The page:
"The admission of the in-court identifications without first determining that they were not tainted by the illegal lineup but were of independent origin was constitutional error."
388 U.S. at 272 (citing Wade). See also Clemons v. United States, 133 U.S. App. D.C. 27, 408 F.2d 1230, 1237, 1251, 1253 (1968) (main, concurring and dissenting opinions); United States v. Sutherland, 428 F.2d 1152, 1155 (5 Cir. 1970); United States v. Driscoll, 454 F.2d 792, 800 (5 Cir. 1972).
In this case, of course, such a determination was arguably made. Tr. 81. But the nature of that determination presents yet another question: may a factually unsupported finding of independent origin at the hearing nevertheless be cured by subsequent testimony at the trial?
This Circuit has not explicitly discussed the question of reviewing the trial record in the circumstances presented by a case such as this. In United States ex rel. Gonzalez v. Zelker, 477 F.2d 797, 803-04 (2 Cir.), cert. denied, 414 U.S. 924, 94 S. Ct. 254, 38 L. Ed. 2d 158 (1973), the court found it proper to consider evidence adduced at trial, but it was not made clear whether there had been a pre-trial identification hearing. See also United States v. Kahan, 479 F.2d 290, 294 (2 Cir. 1973), rev'd on other grounds, 415 U.S. 239, 39 L. Ed. 2d 297, 94 S. Ct. 1179 (1974). Cf. United States ex rel. Cannon v. Montanye, 486 F.2d 263 (2 Cir. 1973), cert. denied, 416 U.S. 962, 94 S. Ct. 1982, 40 L. Ed. 2d 313 (1974); United States ex rel. Rivera v. McKendrick, 448 F.2d 30 (2 Cir. 1971). These decisions may be read as implying that it is proper for a court to determine the independent origin question on the basis of the entire record when it is adequate for that purpose.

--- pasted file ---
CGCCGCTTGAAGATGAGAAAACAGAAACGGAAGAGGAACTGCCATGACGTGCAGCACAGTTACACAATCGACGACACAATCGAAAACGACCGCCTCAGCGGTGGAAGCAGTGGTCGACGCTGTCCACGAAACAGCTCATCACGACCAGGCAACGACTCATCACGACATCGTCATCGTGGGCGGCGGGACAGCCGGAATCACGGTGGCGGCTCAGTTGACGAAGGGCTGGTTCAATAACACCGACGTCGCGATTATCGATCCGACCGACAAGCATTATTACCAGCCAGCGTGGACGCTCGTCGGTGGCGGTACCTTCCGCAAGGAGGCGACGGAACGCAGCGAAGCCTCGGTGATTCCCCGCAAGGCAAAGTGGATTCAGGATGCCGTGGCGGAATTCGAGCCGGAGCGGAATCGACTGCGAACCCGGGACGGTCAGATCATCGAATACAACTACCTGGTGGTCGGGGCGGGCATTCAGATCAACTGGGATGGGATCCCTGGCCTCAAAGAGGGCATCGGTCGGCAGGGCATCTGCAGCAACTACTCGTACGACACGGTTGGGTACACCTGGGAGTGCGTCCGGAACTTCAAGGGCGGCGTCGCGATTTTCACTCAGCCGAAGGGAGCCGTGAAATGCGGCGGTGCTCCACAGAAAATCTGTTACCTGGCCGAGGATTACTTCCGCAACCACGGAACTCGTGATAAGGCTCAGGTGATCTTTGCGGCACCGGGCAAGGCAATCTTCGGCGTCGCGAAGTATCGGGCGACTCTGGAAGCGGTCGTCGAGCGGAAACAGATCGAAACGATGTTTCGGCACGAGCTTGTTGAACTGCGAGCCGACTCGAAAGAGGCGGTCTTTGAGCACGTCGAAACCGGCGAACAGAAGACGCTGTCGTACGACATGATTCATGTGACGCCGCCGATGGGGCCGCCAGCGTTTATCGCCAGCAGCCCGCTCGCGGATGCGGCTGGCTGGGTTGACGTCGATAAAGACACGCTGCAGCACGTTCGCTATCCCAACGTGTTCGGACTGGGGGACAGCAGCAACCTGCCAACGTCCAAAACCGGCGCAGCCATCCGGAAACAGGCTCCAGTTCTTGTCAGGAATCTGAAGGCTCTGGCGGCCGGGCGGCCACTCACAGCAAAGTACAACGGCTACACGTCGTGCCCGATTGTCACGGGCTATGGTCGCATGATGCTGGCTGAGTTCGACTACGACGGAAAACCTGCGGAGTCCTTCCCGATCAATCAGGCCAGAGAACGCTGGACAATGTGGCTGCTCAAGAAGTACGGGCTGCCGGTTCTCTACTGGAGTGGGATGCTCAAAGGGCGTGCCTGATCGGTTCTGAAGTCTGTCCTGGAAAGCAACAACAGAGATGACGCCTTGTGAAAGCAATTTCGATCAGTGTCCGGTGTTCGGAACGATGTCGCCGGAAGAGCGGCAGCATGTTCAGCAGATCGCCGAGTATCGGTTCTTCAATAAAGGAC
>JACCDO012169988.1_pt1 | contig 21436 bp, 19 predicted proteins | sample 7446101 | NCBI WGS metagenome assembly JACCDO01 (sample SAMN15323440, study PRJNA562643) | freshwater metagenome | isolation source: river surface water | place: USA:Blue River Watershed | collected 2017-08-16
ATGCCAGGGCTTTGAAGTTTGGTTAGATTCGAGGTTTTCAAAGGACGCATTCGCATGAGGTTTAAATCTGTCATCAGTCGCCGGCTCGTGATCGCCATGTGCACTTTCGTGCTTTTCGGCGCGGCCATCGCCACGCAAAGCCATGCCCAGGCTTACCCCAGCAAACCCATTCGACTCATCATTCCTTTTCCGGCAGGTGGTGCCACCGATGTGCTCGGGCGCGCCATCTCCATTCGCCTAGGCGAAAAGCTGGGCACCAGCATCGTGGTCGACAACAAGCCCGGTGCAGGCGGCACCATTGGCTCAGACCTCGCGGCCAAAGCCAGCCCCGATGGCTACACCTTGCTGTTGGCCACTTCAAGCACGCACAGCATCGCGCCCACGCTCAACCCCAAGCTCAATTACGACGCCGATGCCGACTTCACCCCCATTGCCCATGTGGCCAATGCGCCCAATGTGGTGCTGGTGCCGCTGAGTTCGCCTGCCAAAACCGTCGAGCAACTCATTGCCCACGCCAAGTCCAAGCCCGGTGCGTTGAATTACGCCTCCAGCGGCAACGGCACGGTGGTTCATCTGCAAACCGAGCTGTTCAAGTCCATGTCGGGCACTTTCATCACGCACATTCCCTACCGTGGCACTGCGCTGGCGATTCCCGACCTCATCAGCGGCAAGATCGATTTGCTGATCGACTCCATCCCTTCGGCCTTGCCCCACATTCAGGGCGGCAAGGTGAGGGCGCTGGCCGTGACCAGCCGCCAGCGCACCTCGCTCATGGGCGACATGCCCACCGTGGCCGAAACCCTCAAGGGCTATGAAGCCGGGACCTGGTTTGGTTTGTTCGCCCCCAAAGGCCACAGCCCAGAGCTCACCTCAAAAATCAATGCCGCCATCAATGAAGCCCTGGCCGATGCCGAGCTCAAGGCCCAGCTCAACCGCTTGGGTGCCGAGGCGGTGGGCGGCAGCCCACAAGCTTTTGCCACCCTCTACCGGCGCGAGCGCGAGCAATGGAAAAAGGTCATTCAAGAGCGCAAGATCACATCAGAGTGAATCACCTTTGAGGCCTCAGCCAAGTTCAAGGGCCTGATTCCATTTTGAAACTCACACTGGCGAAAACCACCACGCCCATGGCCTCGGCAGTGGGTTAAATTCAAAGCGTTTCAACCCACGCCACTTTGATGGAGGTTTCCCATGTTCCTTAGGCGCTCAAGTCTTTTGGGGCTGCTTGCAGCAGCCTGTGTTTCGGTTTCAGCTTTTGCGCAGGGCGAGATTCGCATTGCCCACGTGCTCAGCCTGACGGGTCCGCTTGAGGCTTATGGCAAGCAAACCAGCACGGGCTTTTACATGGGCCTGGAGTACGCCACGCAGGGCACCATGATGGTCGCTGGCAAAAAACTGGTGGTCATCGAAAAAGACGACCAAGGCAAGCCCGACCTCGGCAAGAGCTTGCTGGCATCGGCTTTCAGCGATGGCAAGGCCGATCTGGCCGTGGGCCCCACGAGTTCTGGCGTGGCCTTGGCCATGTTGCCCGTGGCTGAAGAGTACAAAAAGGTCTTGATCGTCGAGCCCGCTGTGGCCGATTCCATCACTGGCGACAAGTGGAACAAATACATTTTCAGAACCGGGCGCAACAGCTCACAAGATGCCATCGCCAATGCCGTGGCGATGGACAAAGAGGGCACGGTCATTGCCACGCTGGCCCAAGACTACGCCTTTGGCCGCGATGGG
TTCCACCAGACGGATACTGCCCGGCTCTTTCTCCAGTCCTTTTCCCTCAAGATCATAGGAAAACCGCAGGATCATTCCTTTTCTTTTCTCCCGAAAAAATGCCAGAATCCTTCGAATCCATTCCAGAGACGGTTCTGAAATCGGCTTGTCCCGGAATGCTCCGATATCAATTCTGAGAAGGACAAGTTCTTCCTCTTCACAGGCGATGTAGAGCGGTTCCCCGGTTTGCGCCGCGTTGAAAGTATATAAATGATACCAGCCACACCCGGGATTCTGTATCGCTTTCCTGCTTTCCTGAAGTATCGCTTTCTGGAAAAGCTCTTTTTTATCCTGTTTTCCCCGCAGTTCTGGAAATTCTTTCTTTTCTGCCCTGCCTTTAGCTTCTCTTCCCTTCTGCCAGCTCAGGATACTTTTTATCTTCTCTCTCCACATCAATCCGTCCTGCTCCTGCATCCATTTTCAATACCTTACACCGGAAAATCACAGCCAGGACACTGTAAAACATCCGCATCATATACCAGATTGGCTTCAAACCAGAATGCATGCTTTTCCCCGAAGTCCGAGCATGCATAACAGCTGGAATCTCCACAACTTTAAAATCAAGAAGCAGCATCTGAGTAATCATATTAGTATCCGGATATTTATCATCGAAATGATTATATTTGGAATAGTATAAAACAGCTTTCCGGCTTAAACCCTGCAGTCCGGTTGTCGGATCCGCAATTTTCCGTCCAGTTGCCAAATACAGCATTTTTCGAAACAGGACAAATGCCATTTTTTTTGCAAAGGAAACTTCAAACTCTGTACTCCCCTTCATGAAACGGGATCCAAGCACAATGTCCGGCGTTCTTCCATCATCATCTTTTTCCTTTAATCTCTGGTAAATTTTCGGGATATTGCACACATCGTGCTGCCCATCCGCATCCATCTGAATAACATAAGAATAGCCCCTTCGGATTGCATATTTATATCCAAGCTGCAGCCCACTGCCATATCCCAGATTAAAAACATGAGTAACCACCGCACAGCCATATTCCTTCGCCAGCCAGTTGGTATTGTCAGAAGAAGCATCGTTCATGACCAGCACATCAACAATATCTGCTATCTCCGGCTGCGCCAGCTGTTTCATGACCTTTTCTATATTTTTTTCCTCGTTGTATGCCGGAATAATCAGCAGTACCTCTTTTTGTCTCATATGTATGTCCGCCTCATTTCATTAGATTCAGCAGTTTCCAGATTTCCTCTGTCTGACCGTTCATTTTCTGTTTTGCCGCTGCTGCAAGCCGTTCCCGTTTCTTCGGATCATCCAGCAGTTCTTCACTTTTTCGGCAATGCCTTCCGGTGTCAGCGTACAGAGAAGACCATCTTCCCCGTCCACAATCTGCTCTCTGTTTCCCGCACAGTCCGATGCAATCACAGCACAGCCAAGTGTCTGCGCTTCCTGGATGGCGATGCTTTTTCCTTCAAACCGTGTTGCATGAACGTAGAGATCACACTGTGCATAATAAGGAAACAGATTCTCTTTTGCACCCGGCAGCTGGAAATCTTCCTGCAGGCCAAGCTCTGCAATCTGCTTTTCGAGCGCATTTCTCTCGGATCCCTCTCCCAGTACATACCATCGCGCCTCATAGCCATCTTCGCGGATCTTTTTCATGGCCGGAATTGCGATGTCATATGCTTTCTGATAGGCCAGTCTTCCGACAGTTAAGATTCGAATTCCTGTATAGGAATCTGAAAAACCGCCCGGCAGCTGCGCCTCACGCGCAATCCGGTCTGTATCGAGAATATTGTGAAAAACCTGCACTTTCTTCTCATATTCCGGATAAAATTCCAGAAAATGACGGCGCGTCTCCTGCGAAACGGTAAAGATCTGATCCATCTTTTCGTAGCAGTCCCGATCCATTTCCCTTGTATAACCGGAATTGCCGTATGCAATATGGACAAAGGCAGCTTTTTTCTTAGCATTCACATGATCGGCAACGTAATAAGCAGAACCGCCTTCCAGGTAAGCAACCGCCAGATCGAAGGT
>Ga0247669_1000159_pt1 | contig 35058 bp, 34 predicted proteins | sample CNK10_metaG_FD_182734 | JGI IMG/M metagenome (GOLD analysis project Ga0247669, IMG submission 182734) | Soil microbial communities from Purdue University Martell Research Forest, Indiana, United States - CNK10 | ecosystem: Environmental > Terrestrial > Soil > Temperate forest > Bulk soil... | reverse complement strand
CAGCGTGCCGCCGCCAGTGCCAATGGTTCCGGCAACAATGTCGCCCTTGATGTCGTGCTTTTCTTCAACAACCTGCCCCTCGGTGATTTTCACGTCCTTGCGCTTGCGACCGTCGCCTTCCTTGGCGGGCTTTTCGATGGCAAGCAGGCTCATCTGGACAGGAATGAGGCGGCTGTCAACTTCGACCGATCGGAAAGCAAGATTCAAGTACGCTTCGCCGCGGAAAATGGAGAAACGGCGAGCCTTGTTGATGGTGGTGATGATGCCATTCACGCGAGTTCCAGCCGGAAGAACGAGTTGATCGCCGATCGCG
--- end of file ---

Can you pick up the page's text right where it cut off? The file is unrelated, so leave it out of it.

Other federal courts, exercising appellate review over federal convictions and review of State court decisions in applications for a writ of habeas corpus, have consistently held that where the record is adequate to reach such a conclusion, a reviewing court may make a finding of independent origin on the basis of the entire record. Souza v. Howard, 488 F.2d 462, 468 (1 Cir. 1973), cert. denied, 417 U.S. 933, 94 S. Ct. 2646, 41 L. Ed. 2d 237 (1974); United States ex rel. Harris v. State of Illinois, 457 F.2d 191, 195-96 (7 Cir.), cert. denied, 409 U.S. 860, 34 L. Ed. 2d 106, 93 S. Ct. 147 (1972); United States v. York, 138 U.S. App. D.C. 197, 426 F.2d 1191, 1193 (D.C. Cir. 1969); Hawkins v. United States, 137 U.S. App. D.C. 103, 420 F.2d 1306, 1307 (D.D.C. 1969). Many cases have held to the same effect in situations where it appears that no hearing had been held outside the presence of the jury. United States v. Johnson, 461 F.2d 1165 (5 Cir. 1972); Parker v. Swenson, 459 F.2d 164 (8 Cir. 1972), cert. denied, 409 U.S. 1126, 93 S. Ct. 943, 35 L. Ed. 2d 258 (1973); United States v. Driscoll, supra, 454 F.2d at 799-800; Butler v. Robbins, 434 F.2d 1009 (1 Cir. 1970); Williams v. United States, 133 U.S. App. D.C. 185, 409 F.2d 471 (D.C. Cir. 1969).